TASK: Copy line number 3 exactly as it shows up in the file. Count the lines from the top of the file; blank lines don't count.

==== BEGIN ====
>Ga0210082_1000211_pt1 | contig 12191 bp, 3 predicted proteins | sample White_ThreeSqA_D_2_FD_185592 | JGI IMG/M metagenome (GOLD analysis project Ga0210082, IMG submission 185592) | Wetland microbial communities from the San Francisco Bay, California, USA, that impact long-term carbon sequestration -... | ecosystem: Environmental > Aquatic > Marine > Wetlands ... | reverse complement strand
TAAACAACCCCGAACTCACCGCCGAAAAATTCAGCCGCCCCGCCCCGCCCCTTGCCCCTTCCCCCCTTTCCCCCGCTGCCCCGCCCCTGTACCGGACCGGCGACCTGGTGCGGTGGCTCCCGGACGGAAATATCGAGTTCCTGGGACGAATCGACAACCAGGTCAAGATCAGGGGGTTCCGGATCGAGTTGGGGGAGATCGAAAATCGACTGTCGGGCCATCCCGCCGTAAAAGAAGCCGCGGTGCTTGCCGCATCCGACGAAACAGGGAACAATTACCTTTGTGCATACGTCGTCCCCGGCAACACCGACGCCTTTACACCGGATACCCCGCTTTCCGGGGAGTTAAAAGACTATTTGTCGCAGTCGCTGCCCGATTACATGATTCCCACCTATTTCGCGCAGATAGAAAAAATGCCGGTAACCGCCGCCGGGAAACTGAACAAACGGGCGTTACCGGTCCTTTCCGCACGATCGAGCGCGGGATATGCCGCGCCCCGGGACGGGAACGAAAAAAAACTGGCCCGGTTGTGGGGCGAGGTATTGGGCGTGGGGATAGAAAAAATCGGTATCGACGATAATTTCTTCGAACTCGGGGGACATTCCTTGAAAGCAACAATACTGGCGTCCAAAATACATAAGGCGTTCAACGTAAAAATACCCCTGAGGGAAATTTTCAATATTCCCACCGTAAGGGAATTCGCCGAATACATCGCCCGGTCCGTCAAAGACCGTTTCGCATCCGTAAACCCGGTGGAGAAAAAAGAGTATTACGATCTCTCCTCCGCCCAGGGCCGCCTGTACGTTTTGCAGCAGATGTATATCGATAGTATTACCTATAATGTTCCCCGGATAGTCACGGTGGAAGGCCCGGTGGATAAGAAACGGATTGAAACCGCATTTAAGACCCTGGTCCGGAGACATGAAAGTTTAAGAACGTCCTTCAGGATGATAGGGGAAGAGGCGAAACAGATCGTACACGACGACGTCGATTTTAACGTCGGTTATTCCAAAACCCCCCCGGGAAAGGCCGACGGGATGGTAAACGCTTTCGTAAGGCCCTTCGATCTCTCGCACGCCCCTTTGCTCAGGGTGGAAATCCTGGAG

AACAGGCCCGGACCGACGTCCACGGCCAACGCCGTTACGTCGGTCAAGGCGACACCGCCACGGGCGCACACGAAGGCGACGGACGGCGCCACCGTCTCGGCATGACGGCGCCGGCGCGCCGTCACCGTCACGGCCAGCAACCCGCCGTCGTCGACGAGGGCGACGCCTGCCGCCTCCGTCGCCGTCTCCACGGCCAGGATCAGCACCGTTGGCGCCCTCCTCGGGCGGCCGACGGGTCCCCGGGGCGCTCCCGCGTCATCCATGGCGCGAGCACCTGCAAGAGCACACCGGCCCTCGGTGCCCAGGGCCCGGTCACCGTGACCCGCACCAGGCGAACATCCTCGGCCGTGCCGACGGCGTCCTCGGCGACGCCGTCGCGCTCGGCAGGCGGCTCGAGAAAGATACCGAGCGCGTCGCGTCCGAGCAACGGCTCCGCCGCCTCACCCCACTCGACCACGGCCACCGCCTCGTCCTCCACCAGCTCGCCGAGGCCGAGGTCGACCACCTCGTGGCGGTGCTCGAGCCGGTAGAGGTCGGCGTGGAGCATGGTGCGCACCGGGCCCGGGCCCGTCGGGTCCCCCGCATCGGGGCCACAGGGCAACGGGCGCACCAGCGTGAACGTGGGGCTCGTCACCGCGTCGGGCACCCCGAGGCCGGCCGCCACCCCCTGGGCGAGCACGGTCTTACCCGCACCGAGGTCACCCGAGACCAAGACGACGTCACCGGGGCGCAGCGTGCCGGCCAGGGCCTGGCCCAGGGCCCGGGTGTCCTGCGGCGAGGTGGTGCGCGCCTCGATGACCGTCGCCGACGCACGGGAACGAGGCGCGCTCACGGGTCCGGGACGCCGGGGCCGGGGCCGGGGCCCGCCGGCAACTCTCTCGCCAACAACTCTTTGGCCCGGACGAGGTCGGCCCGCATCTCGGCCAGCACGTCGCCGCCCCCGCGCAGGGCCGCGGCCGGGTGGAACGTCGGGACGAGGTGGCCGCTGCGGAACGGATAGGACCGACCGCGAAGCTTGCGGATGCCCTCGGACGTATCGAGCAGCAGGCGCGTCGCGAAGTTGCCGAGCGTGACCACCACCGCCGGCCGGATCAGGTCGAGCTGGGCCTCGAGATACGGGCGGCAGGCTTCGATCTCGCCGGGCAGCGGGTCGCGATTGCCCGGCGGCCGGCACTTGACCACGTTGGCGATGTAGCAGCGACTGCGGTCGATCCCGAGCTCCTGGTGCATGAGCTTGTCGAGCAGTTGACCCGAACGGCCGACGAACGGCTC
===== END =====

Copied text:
AACAGGCCCGGACCGACGTCCACGGCCAACGCCGTTACGTCGGTCAAGGCGACACCGCCACGGGCGCACACGAAGGCGACGGACGGCGCCACCGTCTCGGCATGACGGCGCCGGCGCGCCGTCACCGTCACGGCCAGCAACCCGCCGTCGTCGACGAGGGCGACGCCTGCCGCCTCCGTCGCCGTCTCCACGGCCAGGATCAGCACCGTTGGCGCCCTCCTCGGGCGGCCGACGGGTCCCCGGGGCGCTCCCGCGTCATCCATGGCGCGAGCACCTGCAAGAGCACACCGGCCCTCGGTGCCCAGGGCCCGGTCACCGTGACCCGCACCAGGCGAACATCCTCGGCCGTGCCGACGGCGTCCTCGGCGACGCCGTCGCGCTCGGCAGGCGGCTCGAGAAAGATACCGAGCGCGTCGCGTCCGAGCAACGGCTCCGCCGCCTCACCCCACTCGACCACGGCCACCGCCTCGTCCTCCACCAGCTCGCCGAGGCCGAGGTCGACCACCTCGTGGCGGTGCTCGAGCCGGTAGAGGTCGGCGTGGAGCATGGTGCGCACCGGGCCCGGGCCCGTCGGGTCCCCCGCATCGGGGCCACAGGGCAACGGGCGCACCAGCGTGAACGTGGGGCTCGTCACCGCGTCGGGCACCCCGAGGCCGGCCGCCACCCCCTGGGCGAGCACGGTCTTACCCGCACCGAGGTCACCCGAGACCAAGACGACGTCACCGGGGCGCAGCGTGCCGGCCAGGGCCTGGCCCAGGGCCCGGGTGTCCTGCGGCGAGGTGGTGCGCGCCTCGATGACCGTCGCCGACGCACGGGAACGAGGCGCGCTCACGGGTCCGGGACGCCGGGGCCGGGGCCGGGGCCCGCCGGCAACTCTCTCGCCAACAACTCTTTGGCCCGGACGAGGTCGGCCCGCATCTCGGCCAGCACGTCGCCGCCCCCGCGCAGGGCCGCGGCCGGGTGGAACGTCGGGACGAGGTGGCCGCTGCGGAACGGATAGGACCGACCGCGAAGCTTGCGGATGCCCTCGGACGTATCGAGCAGCAGGCGCGTCGCGAAGTTGCCGAGCGTGACCACCACCGCCGGCCGGATCAGGTCGAGCTGGGCCTCGAGATACGGGCGGCAGGCTTCGATCTCGCCGGGCAGCGGGTCGCGATTGCCCGGCGGCCGGCACTTGACCACGTTGGCGATGTAGCAGCGACTGCGGTCGATCCCGAGCTCCTGGTGCATGAGCTTGTCGAGCAGTTGACCCGAACGGCCGACGAACGGCTC